Only 45 percent of plan sponsors feel their plan provider has been accountable in following through on promises, according to the National Association of Retirement Plan Participants.
Plan sponsors’ general impression of financial institutions is pretty bleak. Only one in 11 say they can “always trust financial institutions to do the right thing for plan sponsors and participants.”
Trust levels improved quite a bit when sponsors were asked specifically about their relationship with their plan provider. Two-thirds (65 percent) say they can “always” trust their provider to do what is right. The study found “trust ratings” to widely vary, with the highest rating being 86 percent, and the lowest 40 percent.
The NARPP study, which was developed in partnership with Stanford University, was billed as the first to examine the question of trust in the plan sponsor-provider relationship.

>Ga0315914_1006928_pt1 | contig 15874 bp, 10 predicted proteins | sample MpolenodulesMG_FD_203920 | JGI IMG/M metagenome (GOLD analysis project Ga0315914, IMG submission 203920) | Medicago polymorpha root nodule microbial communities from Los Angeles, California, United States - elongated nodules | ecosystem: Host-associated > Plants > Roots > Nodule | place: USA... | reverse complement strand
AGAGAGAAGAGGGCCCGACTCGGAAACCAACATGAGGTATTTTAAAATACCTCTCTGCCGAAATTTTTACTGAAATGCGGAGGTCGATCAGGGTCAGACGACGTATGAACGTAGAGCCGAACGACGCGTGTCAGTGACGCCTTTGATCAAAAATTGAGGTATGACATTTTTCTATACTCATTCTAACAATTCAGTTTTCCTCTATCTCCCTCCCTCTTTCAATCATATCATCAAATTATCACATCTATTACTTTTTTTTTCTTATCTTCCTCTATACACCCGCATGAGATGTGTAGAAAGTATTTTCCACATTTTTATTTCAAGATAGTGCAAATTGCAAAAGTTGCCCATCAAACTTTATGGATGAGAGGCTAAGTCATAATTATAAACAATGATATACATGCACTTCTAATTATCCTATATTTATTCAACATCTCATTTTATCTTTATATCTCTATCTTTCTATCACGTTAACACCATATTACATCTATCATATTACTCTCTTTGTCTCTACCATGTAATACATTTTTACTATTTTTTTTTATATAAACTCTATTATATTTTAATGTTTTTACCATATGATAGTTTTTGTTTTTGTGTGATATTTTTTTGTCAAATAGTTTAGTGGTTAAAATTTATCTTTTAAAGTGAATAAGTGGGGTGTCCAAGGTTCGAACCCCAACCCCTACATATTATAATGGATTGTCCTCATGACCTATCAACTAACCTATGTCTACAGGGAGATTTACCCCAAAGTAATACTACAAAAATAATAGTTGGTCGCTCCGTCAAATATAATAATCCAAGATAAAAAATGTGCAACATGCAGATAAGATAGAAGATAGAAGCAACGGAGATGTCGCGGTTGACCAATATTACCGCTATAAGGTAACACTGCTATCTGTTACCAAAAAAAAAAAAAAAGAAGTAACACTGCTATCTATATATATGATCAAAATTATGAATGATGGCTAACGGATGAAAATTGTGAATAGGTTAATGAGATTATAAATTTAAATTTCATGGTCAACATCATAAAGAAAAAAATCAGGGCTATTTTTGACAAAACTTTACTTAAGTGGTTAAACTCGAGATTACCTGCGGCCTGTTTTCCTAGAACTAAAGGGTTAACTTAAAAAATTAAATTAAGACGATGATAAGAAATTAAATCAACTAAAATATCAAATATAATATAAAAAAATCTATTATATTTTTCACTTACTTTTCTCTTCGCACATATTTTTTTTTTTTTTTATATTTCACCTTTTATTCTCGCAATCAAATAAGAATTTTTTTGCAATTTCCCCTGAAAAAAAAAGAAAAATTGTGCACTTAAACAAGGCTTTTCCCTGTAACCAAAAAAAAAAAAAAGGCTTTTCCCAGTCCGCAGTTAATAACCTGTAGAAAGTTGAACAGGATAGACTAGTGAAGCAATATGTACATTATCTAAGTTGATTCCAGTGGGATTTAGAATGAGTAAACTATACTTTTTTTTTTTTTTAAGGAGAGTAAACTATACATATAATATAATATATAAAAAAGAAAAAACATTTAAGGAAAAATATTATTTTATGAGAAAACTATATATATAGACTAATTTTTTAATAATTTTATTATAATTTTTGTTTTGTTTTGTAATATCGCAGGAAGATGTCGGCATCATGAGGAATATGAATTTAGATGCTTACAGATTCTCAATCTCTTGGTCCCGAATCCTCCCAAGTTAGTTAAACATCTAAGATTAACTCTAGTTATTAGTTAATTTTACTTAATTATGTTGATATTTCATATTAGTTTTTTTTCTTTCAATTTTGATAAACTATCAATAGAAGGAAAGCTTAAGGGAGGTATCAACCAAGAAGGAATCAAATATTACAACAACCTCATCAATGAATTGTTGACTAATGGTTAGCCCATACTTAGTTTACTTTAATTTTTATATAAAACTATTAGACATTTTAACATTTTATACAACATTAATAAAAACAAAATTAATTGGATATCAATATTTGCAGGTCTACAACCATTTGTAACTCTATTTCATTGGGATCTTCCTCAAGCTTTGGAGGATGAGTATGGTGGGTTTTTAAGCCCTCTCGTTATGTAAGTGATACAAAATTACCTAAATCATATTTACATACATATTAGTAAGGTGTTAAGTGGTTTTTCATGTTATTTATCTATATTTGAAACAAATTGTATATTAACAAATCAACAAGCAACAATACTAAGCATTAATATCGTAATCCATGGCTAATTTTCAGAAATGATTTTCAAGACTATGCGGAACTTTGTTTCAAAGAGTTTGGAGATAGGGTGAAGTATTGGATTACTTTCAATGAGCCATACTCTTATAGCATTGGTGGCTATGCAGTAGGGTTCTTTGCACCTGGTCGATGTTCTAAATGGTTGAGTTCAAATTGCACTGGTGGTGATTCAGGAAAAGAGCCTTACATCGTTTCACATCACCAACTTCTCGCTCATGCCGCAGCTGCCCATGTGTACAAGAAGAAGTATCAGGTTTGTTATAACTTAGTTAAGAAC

More than 800 sponsors were surveyed, with average plan assets of $90.5 million. The top three trust rankings of providers were T. Rowe Price, Vanguard, and Principal Financial, according to the study.
“Trustworthiness” ranked as the most influential factor in how sponsors select a plan provider, scoring higher than metrics such as participant customer service, quality of the customer experience, technology, education, administrative service and pricing.
The study identified several core issues that erode trust, including accountability, incidence of problems, and the capacity of providers to understand the needs and values of the businesses they serve. NARPP is a San Francisco-based nonprofit that advocate for individual savers.